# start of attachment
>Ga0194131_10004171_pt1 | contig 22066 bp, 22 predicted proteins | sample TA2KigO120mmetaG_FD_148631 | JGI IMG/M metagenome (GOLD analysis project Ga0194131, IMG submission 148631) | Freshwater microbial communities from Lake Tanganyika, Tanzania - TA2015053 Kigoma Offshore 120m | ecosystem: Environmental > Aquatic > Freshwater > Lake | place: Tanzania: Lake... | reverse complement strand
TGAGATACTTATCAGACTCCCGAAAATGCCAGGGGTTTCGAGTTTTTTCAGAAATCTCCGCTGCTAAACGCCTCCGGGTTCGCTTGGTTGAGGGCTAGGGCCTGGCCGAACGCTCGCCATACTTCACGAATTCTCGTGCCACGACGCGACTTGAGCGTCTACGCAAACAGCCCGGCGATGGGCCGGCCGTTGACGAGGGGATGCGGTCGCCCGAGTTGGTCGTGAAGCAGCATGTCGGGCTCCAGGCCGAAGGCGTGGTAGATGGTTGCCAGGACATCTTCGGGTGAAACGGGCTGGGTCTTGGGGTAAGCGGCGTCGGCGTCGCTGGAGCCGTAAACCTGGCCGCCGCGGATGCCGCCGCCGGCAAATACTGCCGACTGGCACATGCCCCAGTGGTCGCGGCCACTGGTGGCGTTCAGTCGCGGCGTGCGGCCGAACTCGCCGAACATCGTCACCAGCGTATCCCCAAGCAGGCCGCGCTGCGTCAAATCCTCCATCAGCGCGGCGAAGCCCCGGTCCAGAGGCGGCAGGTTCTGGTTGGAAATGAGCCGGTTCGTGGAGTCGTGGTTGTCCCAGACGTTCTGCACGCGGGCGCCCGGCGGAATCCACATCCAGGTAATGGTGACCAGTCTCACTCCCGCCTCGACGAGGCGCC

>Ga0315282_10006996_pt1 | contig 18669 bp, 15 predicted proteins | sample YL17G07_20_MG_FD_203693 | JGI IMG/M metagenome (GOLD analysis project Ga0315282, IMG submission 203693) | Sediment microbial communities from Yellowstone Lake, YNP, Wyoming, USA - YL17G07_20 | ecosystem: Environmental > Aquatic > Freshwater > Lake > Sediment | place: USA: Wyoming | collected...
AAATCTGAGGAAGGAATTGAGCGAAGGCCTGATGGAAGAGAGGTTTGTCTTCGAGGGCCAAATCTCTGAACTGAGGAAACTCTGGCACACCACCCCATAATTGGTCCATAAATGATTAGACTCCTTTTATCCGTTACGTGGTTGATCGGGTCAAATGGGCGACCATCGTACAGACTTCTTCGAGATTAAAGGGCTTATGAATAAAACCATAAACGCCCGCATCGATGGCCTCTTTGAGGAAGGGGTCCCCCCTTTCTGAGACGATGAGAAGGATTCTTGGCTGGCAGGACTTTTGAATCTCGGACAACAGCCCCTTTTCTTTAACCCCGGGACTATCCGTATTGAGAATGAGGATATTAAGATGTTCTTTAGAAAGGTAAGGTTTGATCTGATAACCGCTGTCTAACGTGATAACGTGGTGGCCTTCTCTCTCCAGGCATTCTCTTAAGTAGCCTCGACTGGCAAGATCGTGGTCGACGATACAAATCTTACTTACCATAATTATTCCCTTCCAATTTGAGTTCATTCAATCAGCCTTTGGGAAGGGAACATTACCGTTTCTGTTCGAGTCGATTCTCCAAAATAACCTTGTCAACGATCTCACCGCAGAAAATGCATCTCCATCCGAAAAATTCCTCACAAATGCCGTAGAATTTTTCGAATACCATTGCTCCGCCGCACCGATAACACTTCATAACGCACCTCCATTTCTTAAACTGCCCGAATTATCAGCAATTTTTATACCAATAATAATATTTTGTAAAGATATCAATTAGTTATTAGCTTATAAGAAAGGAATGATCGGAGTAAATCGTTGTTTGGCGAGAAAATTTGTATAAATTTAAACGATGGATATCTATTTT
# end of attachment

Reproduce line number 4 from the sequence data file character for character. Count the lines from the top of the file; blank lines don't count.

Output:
AAATCTGAGGAAGGAATTGAGCGAAGGCCTGATGGAAGAGAGGTTTGTCTTCGAGGGCCAAATCTCTGAACTGAGGAAACTCTGGCACACCACCCCATAATTGGTCCATAAATGATTAGACTCCTTTTATCCGTTACGTGGTTGATCGGGTCAAATGGGCGACCATCGTACAGACTTCTTCGAGATTAAAGGGCTTATGAATAAAACCATAAACGCCCGCATCGATGGCCTCTTTGAGGAAGGGGTCCCCCCTTTCTGAGACGATGAGAAGGATTCTTGGCTGGCAGGACTTTTGAATCTCGGACAACAGCCCCTTTTCTTTAACCCCGGGACTATCCGTATTGAGAATGAGGATATTAAGATGTTCTTTAGAAAGGTAAGGTTTGATCTGATAACCGCTGTCTAACGTGATAACGTGGTGGCCTTCTCTCTCCAGGCATTCTCTTAAGTAGCCTCGACTGGCAAGATCGTGGTCGACGATACAAATCTTACTTACCATAATTATTCCCTTCCAATTTGAGTTCATTCAATCAGCCTTTGGGAAGGGAACATTACCGTTTCTGTTCGAGTCGATTCTCCAAAATAACCTTGTCAACGATCTCACCGCAGAAAATGCATCTCCATCCGAAAAATTCCTCACAAATGCCGTAGAATTTTTCGAATACCATTGCTCCGCCGCACCGATAACACTTCATAACGCACCTCCATTTCTTAAACTGCCCGAATTATCAGCAATTTTTATACCAATAATAATATTTTGTAAAGATATCAATTAGTTATTAGCTTATAAGAAAGGAATGATCGGAGTAAATCGTTGTTTGGCGAGAAAATTTGTATAAATTTAAACGATGGATATCTATTTT